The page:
Mathematics Stack Exchange is a question and answer site for people studying math at any level and professionals in related fields. Join them; it only takes a minute:

Sign up
Here's how it works:
  1. Anybody can ask a question
  2. Anybody can answer
  3. The best answers are voted up and rise to the top

Suppose $\phi: G \rightarrow \overline{G}$ is a homomorphism, onto, with kernel $N$. Then, $G/N \cong \overline{G}$. Can we also conclude that $G$ is isomorphic to the semidirect product $N \rtimes \overline{G}$? It is true that the orders agree ($|G| = |N| |\overline{G}|$) and that $N$ is normal. Does $G$ have a subgroup that is isomorphic to $\overline{G}$ and that has trivial intersection with $N$?

share|cite|improve this question
As many examples are showing, if $G$ is a finite $p$-group of order greater than $p$ with a unique subgroup $N$ of order $p$ then you can't write $G$ as a semidirect product using $N$ because the complementary factor's subgroup of order $p$ would have to be $N$. For instance, this is the case if $G$ is a cyclic $p$-group of order greater than $p$. See… – KCd Mar 10 '13 at 17:46
Moreover, if $p$ is odd then any finite $p$-group with a unique subgroup of order $p$ must be cyclic. So if you want nonabelian examples then $p = 2$, and in that case $G$ must be a generalized quaternion group. See Theorem 4.7 of – KCd Mar 10 '13 at 17:50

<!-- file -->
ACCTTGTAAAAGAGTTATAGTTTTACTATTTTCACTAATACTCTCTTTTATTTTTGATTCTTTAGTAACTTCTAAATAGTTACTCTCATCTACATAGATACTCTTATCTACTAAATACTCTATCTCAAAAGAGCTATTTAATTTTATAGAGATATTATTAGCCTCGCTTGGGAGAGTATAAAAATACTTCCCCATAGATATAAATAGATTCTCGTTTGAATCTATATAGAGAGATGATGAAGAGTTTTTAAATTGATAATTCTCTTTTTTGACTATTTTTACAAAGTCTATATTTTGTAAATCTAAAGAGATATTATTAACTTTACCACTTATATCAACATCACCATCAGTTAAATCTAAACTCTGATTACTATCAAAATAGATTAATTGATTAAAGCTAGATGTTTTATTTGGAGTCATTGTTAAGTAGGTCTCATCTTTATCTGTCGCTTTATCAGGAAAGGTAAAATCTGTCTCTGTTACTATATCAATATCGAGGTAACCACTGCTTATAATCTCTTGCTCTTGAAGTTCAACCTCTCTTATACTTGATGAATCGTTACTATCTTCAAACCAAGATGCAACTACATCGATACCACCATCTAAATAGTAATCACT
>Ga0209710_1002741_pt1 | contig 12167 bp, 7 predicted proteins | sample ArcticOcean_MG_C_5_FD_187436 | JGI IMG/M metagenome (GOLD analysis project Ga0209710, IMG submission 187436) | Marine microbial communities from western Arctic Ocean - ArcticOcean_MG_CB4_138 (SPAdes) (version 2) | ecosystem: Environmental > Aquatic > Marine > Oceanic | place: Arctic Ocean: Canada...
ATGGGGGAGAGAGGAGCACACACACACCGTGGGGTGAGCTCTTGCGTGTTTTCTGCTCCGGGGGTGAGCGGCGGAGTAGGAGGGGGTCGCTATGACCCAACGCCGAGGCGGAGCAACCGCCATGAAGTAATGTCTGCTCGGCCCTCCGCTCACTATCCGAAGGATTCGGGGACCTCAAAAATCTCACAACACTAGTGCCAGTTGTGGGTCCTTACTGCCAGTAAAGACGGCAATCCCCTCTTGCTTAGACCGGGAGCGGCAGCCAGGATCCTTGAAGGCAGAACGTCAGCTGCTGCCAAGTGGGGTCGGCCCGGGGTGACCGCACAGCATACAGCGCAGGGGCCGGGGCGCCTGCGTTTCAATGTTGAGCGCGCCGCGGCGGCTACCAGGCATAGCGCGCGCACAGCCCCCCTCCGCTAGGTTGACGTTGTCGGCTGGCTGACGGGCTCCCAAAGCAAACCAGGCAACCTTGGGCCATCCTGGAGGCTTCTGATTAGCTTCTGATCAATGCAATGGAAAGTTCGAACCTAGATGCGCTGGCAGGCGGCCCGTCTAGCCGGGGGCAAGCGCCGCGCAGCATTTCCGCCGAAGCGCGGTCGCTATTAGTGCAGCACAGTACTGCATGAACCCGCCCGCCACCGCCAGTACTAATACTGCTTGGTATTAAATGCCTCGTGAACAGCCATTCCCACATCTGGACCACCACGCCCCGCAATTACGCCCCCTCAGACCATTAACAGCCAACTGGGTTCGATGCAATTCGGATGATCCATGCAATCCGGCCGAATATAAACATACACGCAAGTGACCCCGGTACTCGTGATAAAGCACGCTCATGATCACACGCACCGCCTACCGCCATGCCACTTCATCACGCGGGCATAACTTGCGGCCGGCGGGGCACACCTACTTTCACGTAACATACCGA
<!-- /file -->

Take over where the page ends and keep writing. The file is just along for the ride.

up vote 3 down vote accepted

If $G = C_4$ is a cyclic group of order $4$, then there is an epimorphism $G \to H$, where $H = C_2$, with kernel $N$ which is the unique subgroup of $G$ of order $2$. So $G$ cannot be possibly a semidirect product.

share|cite|improve this answer
+ Thanks for the help – Babak S. Mar 10 '13 at 17:53

No. Let $G=\mathbb Z/4\mathbb Z$ and $N=2\mathbb Z/4\mathbb Z\cong \mathbb Z/2\mathbb Z$. Then $G/N\cong \mathbb Z/2\mathbb Z$ and the only semidirect product of $\mathbb Z/2\mathbb Z$ and $\mathbb Z/2\mathbb Z$ is the direct product, as $\mathbb Z/2\mathbb Z$ has trivial automorphism group, but $\mathbb Z/2\mathbb Z\times \mathbb Z/2\mathbb Z\not\cong G$.

share|cite|improve this answer

It is not always true that $G$ has a subgroup isomorphic to $G/N$. The quaternion group $Q_8$ is the smallest example of such a group, but I cannot remember exactly which subgroup $N$ you take. It only has $8$ elements though so if you're willing to look it shouldn't be too hard to find.

share|cite|improve this answer
Take $N = Z(Q_8) = \{\pm 1\}$. Then $\overline{G}$ is abelian (in fact a product of two groups of order 2) and it's impossible to write $G = HN$ where $H$ and $N$ have trivial intersection, because $H$ must have a subgroup of order 2 and $N$ is the only subgroup of $G$ with order 2. – KCd Mar 10 '13 at 17:44

Your Answer


By posting your answer, you agree to the privacy policy and terms of service.

Not the answer you're looking for? Browse other questions tagged or ask your own question.